Jim O'Donnell took over as CEO of BMW (U.S.) Holding Corp. in 2008, at the beginning of the industry's worst sales slump in recent history. BMW Group was coming off 16 straight years of increases in the United States. Now it is recovering from a 20 percent sales drop in 2009.
O'Donnell says BMW Group's U.S. sales will be up about 10 percent this year, and he expects BMW to pass Lexus to become the top U.S. luxury brand by 2012.
Over the next five years, BMW will introduce smaller cars, an electric plug-in and front-wheel-drive cars in the United States. But whether O'Donnell will be around for the changes isn't clear. In December he turned 60, BMW's mandatory retirement age. He says his three-year contract, which was to end in 2010, has been extended, but he won't say for how long.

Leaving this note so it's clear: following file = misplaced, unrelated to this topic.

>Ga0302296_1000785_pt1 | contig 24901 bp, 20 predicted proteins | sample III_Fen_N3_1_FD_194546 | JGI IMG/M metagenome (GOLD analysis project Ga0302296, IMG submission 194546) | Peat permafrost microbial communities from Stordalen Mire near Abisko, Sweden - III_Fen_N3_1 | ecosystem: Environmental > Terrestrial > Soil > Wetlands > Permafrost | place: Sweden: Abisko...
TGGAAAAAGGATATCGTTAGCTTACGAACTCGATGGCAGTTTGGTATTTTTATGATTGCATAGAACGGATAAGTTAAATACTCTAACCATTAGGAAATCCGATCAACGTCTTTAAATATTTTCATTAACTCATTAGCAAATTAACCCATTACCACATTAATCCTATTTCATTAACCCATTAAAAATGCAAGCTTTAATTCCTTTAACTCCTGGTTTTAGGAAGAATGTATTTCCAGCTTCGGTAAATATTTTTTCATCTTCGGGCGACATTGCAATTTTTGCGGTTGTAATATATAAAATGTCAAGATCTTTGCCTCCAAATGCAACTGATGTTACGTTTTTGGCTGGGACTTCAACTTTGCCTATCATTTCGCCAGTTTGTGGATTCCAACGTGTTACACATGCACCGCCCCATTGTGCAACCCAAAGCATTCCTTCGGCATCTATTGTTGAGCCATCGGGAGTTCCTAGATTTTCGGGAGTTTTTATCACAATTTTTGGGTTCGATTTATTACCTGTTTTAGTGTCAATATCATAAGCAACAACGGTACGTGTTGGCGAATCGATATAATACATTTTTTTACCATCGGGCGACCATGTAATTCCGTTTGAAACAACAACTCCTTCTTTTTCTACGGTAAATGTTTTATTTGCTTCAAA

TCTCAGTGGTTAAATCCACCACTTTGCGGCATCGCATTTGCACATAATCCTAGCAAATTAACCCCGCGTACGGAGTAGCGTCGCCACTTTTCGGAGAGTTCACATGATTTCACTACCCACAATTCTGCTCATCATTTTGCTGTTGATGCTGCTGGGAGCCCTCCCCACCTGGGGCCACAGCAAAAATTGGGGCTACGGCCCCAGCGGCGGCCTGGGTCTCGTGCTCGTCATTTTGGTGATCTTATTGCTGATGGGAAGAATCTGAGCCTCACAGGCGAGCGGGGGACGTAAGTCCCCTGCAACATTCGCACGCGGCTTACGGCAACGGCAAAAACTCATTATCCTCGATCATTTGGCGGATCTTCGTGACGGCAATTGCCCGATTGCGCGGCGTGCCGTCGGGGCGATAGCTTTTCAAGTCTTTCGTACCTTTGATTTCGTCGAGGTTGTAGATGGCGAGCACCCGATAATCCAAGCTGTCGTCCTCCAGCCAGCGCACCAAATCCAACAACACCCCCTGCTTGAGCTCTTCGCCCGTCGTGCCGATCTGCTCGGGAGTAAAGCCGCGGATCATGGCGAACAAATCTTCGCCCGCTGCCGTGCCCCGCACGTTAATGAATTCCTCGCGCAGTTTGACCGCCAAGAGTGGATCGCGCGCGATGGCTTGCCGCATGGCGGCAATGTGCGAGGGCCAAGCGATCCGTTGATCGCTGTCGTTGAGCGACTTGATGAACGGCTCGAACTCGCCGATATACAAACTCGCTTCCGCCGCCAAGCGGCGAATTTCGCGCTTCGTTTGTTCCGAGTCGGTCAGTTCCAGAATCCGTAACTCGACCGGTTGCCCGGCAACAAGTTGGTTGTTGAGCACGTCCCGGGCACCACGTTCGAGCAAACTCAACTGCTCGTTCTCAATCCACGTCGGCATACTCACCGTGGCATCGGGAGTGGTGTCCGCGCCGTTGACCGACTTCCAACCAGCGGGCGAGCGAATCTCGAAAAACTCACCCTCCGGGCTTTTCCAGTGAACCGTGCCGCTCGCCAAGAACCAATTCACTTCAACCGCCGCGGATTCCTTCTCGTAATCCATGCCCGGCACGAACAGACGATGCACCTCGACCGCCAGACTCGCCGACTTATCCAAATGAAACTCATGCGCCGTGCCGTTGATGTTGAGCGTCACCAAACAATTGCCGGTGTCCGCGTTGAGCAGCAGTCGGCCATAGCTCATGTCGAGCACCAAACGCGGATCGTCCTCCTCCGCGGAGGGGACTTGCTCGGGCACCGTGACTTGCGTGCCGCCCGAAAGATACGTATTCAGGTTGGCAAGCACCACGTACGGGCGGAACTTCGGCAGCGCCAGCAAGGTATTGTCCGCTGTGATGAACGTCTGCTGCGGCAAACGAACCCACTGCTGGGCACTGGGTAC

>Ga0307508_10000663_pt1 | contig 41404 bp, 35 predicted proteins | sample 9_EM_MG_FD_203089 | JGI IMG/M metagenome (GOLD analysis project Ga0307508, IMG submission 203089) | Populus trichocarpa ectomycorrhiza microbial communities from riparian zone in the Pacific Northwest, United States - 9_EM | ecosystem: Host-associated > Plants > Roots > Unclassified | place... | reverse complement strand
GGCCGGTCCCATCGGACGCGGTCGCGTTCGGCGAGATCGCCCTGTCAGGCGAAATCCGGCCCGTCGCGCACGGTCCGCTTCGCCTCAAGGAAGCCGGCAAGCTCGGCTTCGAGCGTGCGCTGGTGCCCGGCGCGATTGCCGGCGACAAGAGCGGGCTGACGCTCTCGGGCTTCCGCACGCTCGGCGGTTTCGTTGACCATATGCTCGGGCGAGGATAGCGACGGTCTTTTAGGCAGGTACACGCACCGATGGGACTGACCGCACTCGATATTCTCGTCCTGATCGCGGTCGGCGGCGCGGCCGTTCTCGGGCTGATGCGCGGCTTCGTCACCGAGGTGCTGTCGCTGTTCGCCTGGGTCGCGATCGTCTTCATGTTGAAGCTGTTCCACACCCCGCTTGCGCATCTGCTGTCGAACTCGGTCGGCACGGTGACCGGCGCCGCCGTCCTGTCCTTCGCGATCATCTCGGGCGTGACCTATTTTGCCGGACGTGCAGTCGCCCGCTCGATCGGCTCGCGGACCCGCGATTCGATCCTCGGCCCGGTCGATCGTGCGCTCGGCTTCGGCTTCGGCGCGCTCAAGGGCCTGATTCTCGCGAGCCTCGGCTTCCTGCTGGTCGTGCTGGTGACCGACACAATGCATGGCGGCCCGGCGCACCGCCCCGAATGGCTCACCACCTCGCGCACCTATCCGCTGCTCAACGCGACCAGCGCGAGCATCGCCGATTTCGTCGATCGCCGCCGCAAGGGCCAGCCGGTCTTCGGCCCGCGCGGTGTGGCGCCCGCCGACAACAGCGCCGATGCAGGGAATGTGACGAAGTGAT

O'Donnell was interviewed at BMW North America's headquarters in Woodcliff Lake, N.J., this month by staff reporter Diana T. Kurylko.
What is your outlook for the industry and for BMW for the rest of the year?
The market will be up about 10 percent for the year, and I'd like BMW [Group] to be in line with that. If you look at the way the year started off, we are tracking a bit behind the market.
How was your April?
April was OK. The underlying trend was stronger than last year. [BMW brand was] up 10 percent, and Mini was up 5 percent. The 5 series was down 2,000 units.
What do you expect from the new 5 series that debuts this spring?
It's our most important car, profitwise. It's been highly acclaimed across the world. We can't wait until it arrives. The competition and the E class are doing very well in this market and just seizing our share. … Read more